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Stepped Tank in Hampi

Stepped Tank , Hampi

Earlier, temples in India had a water reservoir near by which was used for cleaning purposes like washing down the temple. Some temples even had large stepped tanks and ponds for the devotees to shower their devotion. These water reservoirs were called from different names like tirtha, kalyani, pushkarni, pukhuri, talab, etc. in different languages and regions of India. Some of these tanks are said to be magical and cured diseases once taken a dip. There are a few remains of this kind of which is the Great Bath of Mohanjedaro of the Indian Civilization.

Water has always been a shortage in the various parts of India where dry and monsoon seasons alternate and thus storing of water became important for various kingdoms in India. There were buildings, tanks always being part of Indian architecture. Thus the temple tank design became an art in itself, The art of the stepped tank is geometrically large at the Royal Center at the ruins of the Vijayanagara Empire. The tank is in between the modern town of Hampi, made up of green diorite and has no drain facility. It was filled with what is called as aqueducts. One of the main branches of these aqueduct supplied water to the tank, one such aqueducts which was discovered while digging the ground by the archeologists led to the discovery of the tank.

Architecture of the Tank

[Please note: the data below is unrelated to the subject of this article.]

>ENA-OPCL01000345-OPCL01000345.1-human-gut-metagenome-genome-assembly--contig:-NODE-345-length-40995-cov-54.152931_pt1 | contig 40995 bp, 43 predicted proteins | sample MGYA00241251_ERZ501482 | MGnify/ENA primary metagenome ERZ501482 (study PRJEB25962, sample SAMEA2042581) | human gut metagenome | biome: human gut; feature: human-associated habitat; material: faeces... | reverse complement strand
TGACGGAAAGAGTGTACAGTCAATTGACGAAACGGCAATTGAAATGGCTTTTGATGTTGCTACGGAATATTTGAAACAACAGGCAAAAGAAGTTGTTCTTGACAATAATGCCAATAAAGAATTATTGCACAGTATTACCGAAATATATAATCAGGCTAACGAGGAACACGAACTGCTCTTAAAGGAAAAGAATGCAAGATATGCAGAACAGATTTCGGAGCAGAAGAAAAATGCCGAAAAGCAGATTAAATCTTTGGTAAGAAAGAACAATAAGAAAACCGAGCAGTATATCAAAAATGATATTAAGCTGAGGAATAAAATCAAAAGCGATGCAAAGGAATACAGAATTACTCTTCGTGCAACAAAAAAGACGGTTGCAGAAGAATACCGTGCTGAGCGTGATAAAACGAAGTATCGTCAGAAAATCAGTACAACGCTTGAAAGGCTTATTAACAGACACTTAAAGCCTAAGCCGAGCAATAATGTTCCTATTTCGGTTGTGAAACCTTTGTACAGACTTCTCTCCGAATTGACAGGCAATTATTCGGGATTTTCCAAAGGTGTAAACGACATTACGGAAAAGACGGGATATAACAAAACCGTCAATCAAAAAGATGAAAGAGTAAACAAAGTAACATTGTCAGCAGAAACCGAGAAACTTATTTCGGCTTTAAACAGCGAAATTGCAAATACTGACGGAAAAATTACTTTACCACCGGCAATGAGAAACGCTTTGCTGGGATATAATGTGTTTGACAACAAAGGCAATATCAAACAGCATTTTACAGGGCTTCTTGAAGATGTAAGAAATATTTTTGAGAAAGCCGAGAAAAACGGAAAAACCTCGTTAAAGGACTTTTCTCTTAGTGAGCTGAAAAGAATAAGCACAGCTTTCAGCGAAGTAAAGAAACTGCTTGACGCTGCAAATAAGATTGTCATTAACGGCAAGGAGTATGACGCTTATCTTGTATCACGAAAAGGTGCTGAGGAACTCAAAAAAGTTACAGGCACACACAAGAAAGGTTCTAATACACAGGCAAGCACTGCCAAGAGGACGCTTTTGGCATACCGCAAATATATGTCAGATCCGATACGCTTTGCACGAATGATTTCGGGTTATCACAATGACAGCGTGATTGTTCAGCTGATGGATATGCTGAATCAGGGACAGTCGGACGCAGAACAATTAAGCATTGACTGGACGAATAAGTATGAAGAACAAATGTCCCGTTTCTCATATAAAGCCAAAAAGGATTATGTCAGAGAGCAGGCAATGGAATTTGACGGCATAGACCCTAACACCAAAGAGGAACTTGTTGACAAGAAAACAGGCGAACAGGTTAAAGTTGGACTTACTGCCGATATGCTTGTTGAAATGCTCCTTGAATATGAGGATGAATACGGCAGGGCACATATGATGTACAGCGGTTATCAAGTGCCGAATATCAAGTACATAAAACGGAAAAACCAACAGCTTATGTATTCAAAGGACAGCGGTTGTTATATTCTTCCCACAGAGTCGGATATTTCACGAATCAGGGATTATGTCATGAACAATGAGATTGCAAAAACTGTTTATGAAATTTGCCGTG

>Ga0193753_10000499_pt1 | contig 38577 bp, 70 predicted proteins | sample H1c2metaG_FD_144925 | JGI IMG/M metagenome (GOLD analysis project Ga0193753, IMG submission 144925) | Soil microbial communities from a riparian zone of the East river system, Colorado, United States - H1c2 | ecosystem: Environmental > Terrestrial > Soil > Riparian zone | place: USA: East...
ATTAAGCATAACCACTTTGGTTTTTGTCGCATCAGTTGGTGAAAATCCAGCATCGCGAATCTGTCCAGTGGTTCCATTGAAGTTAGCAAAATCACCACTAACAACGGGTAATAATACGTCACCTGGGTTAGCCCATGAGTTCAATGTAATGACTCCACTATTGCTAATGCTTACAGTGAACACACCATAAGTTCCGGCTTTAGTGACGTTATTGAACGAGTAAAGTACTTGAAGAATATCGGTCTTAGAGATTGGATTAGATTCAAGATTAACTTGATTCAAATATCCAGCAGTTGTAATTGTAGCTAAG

Stepped Tank , Hampi

The tank is totally different from other structures of Hampi as the Stepped Tank is constructed using finely finished blocks of black schist stones. All the steps or stones bears some sketches and marks made by the architects. The main purpose of this tank is not known for sure, but was used for religious ceremonies by the royals. These tanks were used for rituals, cleansing and during rites of concretion. The water tanks is considered sacred from the Ganges and even used for immersing of Ganesha idols. Usually these tanks are made near the temples and used to accommodate bathing, cleansing activities before prayers.

One of the beautiful remains of the Durbur area is the tile Stepped Tank which was probably used by the royals for religious purpose. The tank which is around twenty-two square meters and about seven meters deep is small and a neat tank. It has five distinct tiers, each step set in a pleasing pattern. The mason marks on the tank and individual blocks indicates the direction of flow of water. The row and location of the steps reveal that the layout of the tank is stepped and the plan was designed and developed in advance. Each of the black stones of the tank were prepared much in advance as per the requirement and assembled later at the site of construction.

The chain of aqueducts that are used to bring water from Kamalapura Tank that was probably used to fill the wells in the enclosure is evident from the remains. Two most important bathing pavilions of the Royal Center are the Queens bath and the Octagonal Bath are the next architectural structures of Hampi to its credits. Although  Hampi was conquered by the Muslim rulers and defeated to ruins. The ruins were preserved by the UNESCO and taken over as a World Heritage Center.  The stepped tank was discovered much later and preserved for tourists to have  a glimpse and study the lifestyle of Hampi.

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